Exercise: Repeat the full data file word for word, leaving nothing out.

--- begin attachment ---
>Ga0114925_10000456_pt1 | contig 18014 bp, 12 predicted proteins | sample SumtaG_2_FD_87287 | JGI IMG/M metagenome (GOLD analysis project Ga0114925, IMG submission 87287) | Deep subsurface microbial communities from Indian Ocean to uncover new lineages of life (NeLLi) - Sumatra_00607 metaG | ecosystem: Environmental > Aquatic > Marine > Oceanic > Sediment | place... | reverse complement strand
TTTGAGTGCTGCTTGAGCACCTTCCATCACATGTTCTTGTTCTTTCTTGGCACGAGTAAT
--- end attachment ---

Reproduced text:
>Ga0114925_10000456_pt1 | contig 18014 bp, 12 predicted proteins | sample SumtaG_2_FD_87287 | JGI IMG/M metagenome (GOLD analysis project Ga0114925, IMG submission 87287) | Deep subsurface microbial communities from Indian Ocean to uncover new lineages of life (NeLLi) - Sumatra_00607 metaG | ecosystem: Environmental > Aquatic > Marine > Oceanic > Sediment | place... | reverse complement strand
TTTGAGTGCTGCTTGAGCACCTTCCATCACATGTTCTTGTTCTTTCTTGGCACGAGTAAT